Busulfan is the only agent used in myeloablative regimens for hematopoietic stem cell transplantation for which therapeutic drug monitoring (TDM) has been widely used. Studies of oral busulfan (Bu) indicate wide intrapatient and interpatient variations in pharmacokinetic (PK) behavior, particularly in children. Dose adjustments of oral Bu based on TDM to bring exposures within established therapeutic ranges have been shown to reduce toxicity and improve outcomes. Intravenous (IV) Bu is becoming more widely used and has much more predictable PK. Outcomes with IV Bu appear to be superior to those achieved using oral Bu without TDM. However there is still at least a threefold variation in exposures achieved by the same dose of IV Bu in different individuals and a small proportion of patients will experience toxic exposures with current dosing regimens. Therapeutic monitoring with appropriate dose adjustment is therefore recommended for all patients treated with regimens containing high doses of Bu. Giving IV Bu at a fixed rate to adults will narrow the range of exposures but more work is needed to establish the best dosing regimen to bring as many exposures as possible within the target range. Studies of test dosing of IV Bu show that this strategy is more accurate when test and treatment doses are infused at the same rate. Finally, targeting exposures to the upper end of the therapeutic range may provide a safe approach to exploiting dose-intensity for the treatment of some malignancies.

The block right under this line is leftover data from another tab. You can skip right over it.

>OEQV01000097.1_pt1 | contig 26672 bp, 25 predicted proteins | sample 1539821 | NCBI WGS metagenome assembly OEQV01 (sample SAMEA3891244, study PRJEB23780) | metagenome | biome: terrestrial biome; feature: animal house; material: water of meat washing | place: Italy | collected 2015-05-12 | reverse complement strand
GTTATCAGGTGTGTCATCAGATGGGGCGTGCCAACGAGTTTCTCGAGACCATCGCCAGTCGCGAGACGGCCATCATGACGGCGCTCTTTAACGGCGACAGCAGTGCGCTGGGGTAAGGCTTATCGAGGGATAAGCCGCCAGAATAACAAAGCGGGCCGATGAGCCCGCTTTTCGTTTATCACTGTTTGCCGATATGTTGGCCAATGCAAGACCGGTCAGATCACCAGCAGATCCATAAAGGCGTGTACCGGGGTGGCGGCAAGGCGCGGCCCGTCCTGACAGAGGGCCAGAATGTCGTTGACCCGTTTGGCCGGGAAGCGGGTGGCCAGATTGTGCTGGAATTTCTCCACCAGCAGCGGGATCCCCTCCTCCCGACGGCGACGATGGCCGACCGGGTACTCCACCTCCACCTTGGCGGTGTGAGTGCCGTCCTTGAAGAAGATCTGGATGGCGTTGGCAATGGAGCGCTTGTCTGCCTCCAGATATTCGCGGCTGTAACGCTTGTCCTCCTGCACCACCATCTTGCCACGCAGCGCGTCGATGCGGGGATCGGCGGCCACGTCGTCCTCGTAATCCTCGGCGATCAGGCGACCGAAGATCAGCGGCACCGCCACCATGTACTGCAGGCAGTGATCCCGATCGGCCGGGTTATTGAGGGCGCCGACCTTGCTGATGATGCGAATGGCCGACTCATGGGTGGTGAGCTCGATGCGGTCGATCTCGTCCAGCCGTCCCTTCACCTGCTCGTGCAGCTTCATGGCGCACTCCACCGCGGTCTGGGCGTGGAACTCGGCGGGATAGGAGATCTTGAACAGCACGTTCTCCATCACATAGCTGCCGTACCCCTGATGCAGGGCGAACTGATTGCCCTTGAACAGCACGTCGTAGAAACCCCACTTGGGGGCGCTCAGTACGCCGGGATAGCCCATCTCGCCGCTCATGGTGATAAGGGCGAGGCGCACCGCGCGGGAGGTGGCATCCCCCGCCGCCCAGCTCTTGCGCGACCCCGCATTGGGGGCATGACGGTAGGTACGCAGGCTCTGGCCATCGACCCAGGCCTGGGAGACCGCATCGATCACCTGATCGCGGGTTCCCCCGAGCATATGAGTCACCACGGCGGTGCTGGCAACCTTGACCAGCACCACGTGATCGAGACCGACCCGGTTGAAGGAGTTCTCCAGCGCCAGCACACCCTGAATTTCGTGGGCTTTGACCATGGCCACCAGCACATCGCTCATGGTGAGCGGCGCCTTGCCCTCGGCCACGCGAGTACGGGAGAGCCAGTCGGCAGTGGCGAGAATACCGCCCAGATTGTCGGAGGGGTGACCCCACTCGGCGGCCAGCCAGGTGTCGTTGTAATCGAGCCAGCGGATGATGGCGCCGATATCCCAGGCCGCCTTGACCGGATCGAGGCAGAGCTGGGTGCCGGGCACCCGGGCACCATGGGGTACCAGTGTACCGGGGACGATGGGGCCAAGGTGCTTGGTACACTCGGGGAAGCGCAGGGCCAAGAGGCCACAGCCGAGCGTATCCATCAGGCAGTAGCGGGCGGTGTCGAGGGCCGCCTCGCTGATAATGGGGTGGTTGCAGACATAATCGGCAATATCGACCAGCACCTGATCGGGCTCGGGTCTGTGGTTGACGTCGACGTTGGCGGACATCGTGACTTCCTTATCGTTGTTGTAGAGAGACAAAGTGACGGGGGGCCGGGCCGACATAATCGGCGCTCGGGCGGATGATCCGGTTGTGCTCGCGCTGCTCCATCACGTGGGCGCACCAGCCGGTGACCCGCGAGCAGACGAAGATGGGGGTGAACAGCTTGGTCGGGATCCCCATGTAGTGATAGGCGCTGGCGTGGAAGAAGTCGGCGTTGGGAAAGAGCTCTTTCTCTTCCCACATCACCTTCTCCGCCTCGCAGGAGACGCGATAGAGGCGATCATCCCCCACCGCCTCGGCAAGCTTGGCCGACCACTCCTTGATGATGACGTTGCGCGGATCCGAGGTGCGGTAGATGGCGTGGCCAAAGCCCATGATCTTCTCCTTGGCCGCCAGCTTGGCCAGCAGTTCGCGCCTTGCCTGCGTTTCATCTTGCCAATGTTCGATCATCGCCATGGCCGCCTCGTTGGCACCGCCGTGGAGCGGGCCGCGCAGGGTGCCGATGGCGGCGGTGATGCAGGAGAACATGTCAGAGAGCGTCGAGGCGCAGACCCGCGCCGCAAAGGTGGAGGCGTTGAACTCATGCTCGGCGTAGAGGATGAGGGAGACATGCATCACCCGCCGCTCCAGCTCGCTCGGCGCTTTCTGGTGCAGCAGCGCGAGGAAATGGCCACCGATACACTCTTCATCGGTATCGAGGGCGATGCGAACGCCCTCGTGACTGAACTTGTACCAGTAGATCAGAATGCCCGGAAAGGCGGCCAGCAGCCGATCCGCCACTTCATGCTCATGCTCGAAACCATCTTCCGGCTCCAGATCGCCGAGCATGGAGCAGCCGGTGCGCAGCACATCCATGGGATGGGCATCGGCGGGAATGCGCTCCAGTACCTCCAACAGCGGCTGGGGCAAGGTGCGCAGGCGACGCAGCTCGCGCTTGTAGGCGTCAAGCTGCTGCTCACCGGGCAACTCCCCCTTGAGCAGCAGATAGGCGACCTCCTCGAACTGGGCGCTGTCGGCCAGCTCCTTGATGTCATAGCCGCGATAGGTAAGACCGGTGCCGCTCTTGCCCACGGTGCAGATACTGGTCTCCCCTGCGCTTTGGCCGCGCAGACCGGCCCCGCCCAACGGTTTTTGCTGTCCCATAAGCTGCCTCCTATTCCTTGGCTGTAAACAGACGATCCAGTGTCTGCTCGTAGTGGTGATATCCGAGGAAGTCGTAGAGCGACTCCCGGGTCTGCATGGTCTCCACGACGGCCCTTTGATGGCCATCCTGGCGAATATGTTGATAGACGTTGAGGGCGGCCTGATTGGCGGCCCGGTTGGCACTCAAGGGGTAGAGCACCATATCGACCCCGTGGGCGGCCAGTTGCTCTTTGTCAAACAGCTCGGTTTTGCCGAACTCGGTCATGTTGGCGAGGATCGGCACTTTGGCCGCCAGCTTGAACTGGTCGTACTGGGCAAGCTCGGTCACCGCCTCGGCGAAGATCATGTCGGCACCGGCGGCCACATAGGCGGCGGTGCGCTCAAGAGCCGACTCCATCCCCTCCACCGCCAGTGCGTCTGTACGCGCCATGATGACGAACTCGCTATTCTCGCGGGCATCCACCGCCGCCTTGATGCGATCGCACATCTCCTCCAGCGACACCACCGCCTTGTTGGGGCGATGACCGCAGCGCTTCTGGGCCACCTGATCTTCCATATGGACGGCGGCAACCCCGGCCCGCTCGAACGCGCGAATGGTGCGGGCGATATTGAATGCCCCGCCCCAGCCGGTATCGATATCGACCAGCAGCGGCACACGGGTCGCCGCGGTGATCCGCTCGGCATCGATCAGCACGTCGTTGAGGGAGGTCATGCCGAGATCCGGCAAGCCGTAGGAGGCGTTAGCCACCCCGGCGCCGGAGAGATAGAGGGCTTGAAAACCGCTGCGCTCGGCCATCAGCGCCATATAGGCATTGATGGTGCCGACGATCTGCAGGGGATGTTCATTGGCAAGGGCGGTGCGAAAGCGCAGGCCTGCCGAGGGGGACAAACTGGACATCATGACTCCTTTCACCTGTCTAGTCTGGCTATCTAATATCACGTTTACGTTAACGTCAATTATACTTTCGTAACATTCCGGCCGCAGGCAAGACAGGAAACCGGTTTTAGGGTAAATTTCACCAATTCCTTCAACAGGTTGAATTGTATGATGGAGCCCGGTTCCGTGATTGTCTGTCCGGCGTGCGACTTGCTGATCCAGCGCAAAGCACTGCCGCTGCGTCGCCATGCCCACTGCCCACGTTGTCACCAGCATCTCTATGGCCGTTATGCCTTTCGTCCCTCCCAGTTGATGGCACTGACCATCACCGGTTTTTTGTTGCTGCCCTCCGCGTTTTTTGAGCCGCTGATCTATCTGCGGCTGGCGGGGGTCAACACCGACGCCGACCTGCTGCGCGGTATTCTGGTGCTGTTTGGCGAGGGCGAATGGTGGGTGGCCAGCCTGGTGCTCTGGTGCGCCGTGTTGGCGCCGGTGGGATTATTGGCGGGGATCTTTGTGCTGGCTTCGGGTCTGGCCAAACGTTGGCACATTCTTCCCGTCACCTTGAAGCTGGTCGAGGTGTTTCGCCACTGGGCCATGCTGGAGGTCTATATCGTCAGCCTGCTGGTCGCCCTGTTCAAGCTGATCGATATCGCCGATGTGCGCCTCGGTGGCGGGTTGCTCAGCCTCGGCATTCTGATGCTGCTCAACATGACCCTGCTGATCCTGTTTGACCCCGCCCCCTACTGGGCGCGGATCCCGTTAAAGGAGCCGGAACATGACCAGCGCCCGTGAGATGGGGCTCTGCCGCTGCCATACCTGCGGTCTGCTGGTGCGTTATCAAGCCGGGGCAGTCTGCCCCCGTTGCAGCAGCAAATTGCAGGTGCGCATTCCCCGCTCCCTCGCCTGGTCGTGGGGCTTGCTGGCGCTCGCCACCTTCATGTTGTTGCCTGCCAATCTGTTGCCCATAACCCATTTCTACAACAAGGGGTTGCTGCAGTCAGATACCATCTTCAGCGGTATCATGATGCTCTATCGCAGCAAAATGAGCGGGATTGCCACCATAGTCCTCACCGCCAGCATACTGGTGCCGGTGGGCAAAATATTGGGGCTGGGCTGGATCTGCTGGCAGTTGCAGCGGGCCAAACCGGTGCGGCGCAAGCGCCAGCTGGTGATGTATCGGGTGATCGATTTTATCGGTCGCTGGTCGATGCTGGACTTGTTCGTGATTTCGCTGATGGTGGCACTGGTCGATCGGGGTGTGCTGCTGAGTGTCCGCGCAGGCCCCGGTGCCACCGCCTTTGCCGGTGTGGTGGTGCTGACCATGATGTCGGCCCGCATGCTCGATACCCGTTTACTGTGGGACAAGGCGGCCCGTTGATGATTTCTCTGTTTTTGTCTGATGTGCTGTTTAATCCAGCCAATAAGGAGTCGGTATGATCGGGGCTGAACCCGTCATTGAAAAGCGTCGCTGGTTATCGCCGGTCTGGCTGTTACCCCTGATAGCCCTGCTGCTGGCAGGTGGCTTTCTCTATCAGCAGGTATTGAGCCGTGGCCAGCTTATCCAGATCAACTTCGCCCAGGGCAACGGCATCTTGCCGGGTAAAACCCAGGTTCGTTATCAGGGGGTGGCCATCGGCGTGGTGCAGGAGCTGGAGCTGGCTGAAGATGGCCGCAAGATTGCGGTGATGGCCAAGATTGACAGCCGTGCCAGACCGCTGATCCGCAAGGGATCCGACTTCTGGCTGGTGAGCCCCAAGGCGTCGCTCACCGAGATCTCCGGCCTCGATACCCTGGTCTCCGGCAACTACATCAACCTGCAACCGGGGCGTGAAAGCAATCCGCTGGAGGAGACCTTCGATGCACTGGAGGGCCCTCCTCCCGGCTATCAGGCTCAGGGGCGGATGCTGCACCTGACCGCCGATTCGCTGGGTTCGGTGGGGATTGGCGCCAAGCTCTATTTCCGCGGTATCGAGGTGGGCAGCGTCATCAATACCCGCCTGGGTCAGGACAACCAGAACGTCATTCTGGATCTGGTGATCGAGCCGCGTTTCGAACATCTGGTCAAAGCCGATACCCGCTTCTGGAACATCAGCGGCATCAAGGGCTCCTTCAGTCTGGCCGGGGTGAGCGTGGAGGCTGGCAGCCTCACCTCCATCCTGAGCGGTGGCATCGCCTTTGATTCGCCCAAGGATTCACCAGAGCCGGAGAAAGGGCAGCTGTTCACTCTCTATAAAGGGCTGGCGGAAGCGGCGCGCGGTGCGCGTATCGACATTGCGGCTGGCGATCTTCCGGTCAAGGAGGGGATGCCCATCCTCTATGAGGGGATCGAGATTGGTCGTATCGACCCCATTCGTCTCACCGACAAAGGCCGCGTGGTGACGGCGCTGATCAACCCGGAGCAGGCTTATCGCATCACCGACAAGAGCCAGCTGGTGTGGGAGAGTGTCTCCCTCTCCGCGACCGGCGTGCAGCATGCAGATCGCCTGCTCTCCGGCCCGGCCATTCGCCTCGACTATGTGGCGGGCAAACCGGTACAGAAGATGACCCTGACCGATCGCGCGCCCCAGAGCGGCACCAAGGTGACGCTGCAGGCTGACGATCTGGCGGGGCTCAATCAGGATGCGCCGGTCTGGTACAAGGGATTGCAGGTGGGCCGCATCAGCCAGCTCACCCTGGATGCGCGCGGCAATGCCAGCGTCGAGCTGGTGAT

Keywords: Busulfan, hematopoietic stem cell (HSCs), therapeutic drug monitoring (TDM), Intravenous (IV) Bu, malignancies
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